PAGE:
I’ve had my 2011 LEAF for 5 1/2 years now. Other than the i3, nothing has come along in Tennessee in the same vehicle class that challenges the car. The LEAF will be 6 years old before the Bolt makes it to Tennessee. So obsolete after 1/2 of an average cars expected lifetime isn’t all that bad.

        The pace of change isn’t as fast as some make it out to be.

      3. Priusmaniac says:

        I know it is a bit of topic, although not completely, but I have developed a passion for durability science in the strict sense of it. How to make things last extremely long. Like often it all started with one of my theoretical thinking on one of several pet topics. In this case, it is extraterrestrial past machines but that would still be operational thousands or millions of years later. Think about the machinery in the movie Total recall to visualize what I mean. In that movie Arnold is activating an Oxygen generation machine build by aliens long gone but still operational. The same topic is also present in one of my favorite vintage SF movie The forbidden planet. So the question arise, what would it take to have a machine lasting that long? The answer is longevity technology or exactly the opposite of programmed failure. It consist of analyzing and preventing everything that can alter or break a systems and all of its individual pieces. It is actually a real research for specific fields like durable nuclear waste storage or very long term space probes. Some are also interested in it for ultra long term data storage. In the excellent recent movie Passengers, the Avalon ship would obviously also need such durability technology to be able to remain operational for 120 years and more. If we ever want to realize that for real such technology will be interesting and even a requirement.

    2. Dav8or says:

      10-15 years from now you will still be able to charge your Bolt the same as today, so the car is still useful. You don’t have to throw it away. The reality is, every single EV built today including anything from Tesla will be obsolete in 10 years.

      Look on the bright side, it’s good for the economy. Building new EVs might be considered part of that “green economy” that is supposed to save our jobs someday.

      1. Chris O says:

        Point is: Bolt will be quite obsolete (if still quite useable obviously)less than a year from now when Model 3 arrives which I suspect will do 80% in less than 30 minutes.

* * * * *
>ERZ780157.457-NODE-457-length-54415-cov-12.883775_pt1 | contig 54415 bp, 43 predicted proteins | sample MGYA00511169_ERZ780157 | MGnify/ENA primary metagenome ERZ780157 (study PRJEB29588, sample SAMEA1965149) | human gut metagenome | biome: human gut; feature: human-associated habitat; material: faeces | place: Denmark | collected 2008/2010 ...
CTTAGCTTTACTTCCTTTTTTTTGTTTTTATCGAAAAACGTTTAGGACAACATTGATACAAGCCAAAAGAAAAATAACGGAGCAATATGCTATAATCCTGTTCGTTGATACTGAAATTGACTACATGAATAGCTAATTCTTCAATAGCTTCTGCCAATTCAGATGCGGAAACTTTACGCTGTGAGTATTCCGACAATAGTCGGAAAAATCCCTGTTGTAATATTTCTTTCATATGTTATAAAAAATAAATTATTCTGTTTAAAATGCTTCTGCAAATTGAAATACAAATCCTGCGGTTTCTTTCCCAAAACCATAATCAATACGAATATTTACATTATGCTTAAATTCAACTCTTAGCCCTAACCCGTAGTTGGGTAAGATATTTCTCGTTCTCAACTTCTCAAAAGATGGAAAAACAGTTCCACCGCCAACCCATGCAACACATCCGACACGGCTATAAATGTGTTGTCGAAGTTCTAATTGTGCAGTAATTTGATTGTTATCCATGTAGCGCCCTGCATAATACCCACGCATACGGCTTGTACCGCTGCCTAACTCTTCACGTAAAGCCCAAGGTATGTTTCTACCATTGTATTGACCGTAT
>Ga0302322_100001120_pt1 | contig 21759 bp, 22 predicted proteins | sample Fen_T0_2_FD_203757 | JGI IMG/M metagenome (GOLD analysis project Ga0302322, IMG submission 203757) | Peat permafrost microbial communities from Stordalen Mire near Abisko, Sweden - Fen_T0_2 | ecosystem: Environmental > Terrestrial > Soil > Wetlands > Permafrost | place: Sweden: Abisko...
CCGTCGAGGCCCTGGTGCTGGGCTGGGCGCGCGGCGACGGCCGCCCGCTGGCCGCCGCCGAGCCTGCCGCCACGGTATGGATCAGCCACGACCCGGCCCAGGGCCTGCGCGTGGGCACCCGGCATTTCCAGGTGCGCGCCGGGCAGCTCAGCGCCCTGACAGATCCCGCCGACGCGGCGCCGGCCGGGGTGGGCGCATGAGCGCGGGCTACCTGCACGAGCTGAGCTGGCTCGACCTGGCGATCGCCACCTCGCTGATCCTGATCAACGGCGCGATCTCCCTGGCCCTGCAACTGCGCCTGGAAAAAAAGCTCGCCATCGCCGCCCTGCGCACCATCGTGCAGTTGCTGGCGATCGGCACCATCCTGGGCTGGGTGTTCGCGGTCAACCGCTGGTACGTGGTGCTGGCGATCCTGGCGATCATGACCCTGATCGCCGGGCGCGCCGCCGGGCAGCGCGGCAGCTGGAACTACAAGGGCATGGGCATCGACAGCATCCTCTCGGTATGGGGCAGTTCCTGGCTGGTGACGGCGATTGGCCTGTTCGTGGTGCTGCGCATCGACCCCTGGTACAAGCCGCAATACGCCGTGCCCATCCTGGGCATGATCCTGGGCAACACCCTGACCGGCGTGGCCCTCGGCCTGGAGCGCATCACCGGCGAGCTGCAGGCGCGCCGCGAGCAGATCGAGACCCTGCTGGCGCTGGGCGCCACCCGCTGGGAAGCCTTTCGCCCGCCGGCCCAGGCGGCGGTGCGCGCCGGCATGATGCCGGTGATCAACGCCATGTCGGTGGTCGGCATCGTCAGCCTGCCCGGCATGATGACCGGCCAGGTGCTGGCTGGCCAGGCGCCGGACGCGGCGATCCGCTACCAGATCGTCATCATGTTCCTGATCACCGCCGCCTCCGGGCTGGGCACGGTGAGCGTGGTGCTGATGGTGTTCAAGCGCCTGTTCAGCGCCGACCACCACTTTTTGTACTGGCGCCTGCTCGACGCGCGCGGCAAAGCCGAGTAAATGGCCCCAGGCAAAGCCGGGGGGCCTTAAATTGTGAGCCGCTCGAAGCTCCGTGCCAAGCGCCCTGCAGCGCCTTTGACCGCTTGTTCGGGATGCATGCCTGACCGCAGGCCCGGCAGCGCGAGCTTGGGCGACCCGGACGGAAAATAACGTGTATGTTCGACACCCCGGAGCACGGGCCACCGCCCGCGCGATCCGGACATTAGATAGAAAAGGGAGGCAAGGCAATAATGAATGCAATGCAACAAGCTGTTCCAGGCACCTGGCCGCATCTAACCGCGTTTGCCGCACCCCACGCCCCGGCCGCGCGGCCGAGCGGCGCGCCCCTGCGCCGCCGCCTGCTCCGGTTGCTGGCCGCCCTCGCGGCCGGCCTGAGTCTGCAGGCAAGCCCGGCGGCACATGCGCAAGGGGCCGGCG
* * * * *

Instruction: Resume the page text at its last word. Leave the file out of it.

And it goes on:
Technological progress will make anything obsolete eventually but not fitting technology that’s quite feasible today, or at least adding upgrade potential means a product is basically obsolete on arrival which is bad for early adopters, especially since this is a big ticket item.

      2. JP White says:

        Obsolete in 10 years eh?

        “The average lifespan of a vehicle is currently 13 -17 years while the average age is 11.5 years. ”

        https://berla.co/average-us-vehicle-lifespan/

        Obsolete doesn’t mean you can’t drive it, just you wouldn’t want to buy it.

        I don’t see how 10 years obsolescence is a bad thing for the first crop of mainstream EV’s. Obsolescence will become less of a problem as EV technology matures.

        It’s all downhill from here. And we know how EV’s love downhill.

        1. danwat1234 says:

          The Bolt probably won’t be able to fast charge nearly as fast as the Model 3 but is decently quick, decent range and has a hatch.

          People will probably love to buy this car for under $20K in 3 years or so used.

  4. DL says:

    1,3,5 and 9 are “cool”.

    4 is definitely not.

    I hope 10 is configurable. I would not want fluid running down the back of may car every time I put it in reverse, but I can see it would be useful in the rainy months.

    1. bro1999 says:

      #10 is not correct. The rear camera sprayer will only activate if you turn the rear washer knob on the right stalk.

  5. Texas FFE says:

    There are two fuses in the instrument panel fuse box, F10 and F29, that are labeled Trailer Interface Module 1& 2. The existence of these fuses brings up a whole slew of questions. I wish the engineers had discussed these fuses and how they are used.

    1. ffbj says:

      For hooking wires up to a trailer?

    2. bro1999 says:

      I bet we’ll find out more when the Ampera-E full specs come out. I’ll be shocked if it isn’t rated for towing.

      I’m fairly certain the Ampera-E will be able to tow SOMETHING, and if the Ampera-E can do it, the Bolt should be able to as well.

      1. Texas FFE says:

        There are a lot of cars, like the Ford Focus, that are rated for towing in Europe but the exact same model is not rated for towing in the United States. I know that trailer towing is much more popular in Europe so manufacturers try to cater to that market. Regulations must also make it more difficult to get a tow rating in the United States.

      2. taser54 says:

        Perhaps it is rated to be towed and the wiring is for that.

    3. Texas FFE says:

      The owners manual states, “This vehicle is neither designed nor intended to tow a trailer” but it doesn’t say anything like your warranty will be void if you tow a trailer. The owners manual also states, “If your vehicle will be towing a trailer, load from your trailer will be transferred to your vehicle. Consult this manual to determine how this reduces the available
      cargo and luggage load capacity of your vehicle.” Talk about conflicting information.

      1. danwat1234 says:

        The trailer hitch makers have made a 2000/200 Class 1 hitch for the Bolt. It ought to handle a small trailer with ease with all that power.